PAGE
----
PopeWatch: Coordination



Sandro Magister on his blog Chiesa indicates the amount of coordination by the forces at the recently concluded Synod on the family who wish to radically transform the moral teaching of the Church:

ROME, October 17, 2014 – “The spirit of the Council is blowing again,” Filipino Cardinal Luis Antonio G. Tagle has said, a rising star of the worldwide episcopate as well as being a historian of Vatican II. And it is true. At the synod that is about to conclude there are many elements in common with what happened at that great event.

The most visible similarity is the distance between the real synod and the virtual synod driven by the media.

But there is an even more substantial resemblance. Both at Vatican Council II and at this synod the changes of paradigm are the product of careful coordination. A protagonist of Vatican II like Fr. Giuseppe Dossetti – the consummate strategist of the four cardinal moderators who were at the controls of the conciliar machine – asserted this with pride. He said that he had “transformed the fate of the Council” thanks to his capacity to pilot the assembly, which he had learned in his previous political experience as the leader of the foremost Italian party.

The same thing has happened at this synod. Both the openness to communion for the civilly divorced and remarried – and therefore the admission of remarriage on the part of the Church – and the startling change of paradigm on the issue of homosexuality that found its way into the “Relatio post disceptationem” would not have been possible without a series of skillfully calculated steps on the part of those who had and have control of the procedures.

In order to understand this, it is enough to review the stages that led to this result, even if the provisory finale of the synod – as will be seen – has not met the expectations of its directors.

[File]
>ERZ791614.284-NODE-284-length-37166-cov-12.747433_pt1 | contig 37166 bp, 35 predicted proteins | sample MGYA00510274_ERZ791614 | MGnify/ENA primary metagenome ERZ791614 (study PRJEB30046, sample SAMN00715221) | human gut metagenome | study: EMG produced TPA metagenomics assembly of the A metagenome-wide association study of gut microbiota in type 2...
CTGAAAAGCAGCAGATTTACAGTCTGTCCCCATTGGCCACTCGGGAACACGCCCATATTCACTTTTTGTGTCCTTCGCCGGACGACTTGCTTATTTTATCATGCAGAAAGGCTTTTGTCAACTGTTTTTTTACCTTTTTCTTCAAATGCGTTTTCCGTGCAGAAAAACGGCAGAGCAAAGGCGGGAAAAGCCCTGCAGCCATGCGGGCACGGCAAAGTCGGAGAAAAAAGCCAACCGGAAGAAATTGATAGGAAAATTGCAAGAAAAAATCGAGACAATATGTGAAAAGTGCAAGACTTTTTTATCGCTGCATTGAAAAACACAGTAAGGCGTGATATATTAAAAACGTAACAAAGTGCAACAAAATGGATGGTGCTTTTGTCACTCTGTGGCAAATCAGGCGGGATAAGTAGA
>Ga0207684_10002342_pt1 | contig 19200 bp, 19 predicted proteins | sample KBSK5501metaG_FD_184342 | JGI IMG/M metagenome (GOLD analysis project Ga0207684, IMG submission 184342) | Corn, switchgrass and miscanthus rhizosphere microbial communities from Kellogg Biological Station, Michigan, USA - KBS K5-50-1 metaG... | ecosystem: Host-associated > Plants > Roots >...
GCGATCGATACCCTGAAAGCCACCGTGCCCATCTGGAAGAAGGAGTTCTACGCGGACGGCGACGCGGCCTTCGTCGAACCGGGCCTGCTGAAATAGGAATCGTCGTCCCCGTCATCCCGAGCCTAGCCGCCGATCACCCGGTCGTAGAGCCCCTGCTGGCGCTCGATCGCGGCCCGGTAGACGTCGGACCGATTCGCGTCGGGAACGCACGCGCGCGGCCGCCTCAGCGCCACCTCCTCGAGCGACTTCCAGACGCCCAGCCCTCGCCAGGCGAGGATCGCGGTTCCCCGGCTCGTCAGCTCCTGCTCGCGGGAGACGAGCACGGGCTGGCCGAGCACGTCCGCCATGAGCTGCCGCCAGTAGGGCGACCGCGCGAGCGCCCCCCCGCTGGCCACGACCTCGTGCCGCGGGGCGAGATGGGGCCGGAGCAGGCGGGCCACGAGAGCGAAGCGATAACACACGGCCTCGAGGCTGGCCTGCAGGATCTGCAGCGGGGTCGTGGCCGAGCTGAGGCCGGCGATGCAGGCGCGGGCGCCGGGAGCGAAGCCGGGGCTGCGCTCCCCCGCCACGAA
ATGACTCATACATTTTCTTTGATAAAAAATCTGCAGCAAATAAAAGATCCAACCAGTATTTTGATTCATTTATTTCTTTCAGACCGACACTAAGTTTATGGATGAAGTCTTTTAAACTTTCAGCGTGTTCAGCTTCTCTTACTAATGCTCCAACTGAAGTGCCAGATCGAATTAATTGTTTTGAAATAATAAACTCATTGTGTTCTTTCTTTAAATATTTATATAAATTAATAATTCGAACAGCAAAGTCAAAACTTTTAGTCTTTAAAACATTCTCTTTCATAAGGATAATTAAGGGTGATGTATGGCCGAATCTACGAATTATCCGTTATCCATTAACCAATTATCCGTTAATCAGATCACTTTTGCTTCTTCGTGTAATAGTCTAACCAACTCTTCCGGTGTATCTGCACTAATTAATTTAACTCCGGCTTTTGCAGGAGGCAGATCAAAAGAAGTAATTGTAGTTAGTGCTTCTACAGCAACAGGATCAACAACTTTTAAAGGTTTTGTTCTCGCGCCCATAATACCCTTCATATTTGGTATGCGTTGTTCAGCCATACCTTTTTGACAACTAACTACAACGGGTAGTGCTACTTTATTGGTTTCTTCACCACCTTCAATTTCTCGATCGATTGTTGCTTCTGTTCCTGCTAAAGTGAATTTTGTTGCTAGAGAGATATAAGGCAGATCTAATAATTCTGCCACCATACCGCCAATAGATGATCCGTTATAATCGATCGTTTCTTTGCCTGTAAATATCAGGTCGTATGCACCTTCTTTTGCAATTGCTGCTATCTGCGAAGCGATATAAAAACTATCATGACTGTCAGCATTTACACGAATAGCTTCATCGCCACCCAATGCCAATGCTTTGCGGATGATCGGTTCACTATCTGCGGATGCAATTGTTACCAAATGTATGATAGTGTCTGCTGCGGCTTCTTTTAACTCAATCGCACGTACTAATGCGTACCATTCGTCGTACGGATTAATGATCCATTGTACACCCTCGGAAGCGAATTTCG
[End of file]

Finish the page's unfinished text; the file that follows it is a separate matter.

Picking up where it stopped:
The star of the first act is Pope Francis himself. On July 28, 2013, at the press conference held on board the plane taking him back to Rome after his voyage in Brazil, he issued two signals that had a powerful and lasting impact on public opinion.

The first on the treatment of homosexuals:

“If a person is gay and is seeking the Lord and has good will, who am I to judge?”

The second on the admission of remarriage:

“Also – a parenthesis – the Orthodox have a different practice. They follow the theology of what they call oikonomia, and they give a second chance [of marriage], they allow it. But I believe that this problem – and here I close the parenthesis – must be studied within the context of the pastoral care of marriage.”

There followed in October of 2013 the convening of a synod on the family, the first in a series of two synods on the same issue in the span of a year, with decisions postponed until after the second. As secretary general of this sort of permanent and prolonged synod the pope appointed a new cardinal with no experience in this regard, but very close to him, Lorenzo Baldisseri. Beside whom he placed, as special secretary, the bishop and theologian Bruno Forte, already a leading proponent of the theological and pastoral approach that had its guiding light in the Jesuit cardinal Carlo Maria Martini and its major adversaries first in John Paul II and then in Benedict XVI: an approach explicitly open to a change of Church teaching in the area of sexuality.

The proclamation of the synod was associated with the issuing of a questionnaire throughout the whole world with specific questions on the most controversial questions, including communion for the divorced and homosexual unions.

Thanks in part to this questionnaire – which would be followed by the intentional publication of the answers on the part of some German-speaking episcopates – public opinion would be given the idea that these were questions to be considered “open” not only in theory but also in practice.

Proof of this breaking ahead of the pack came, for example, from the archdiocese of Freiburg in Germany, headed by president of the German episcopal conference Robert Zollitsch, who in a document from one of his pastoral offices encouraged access to communion for the divorced and remarried on the simple basis of “a decision of conscience.”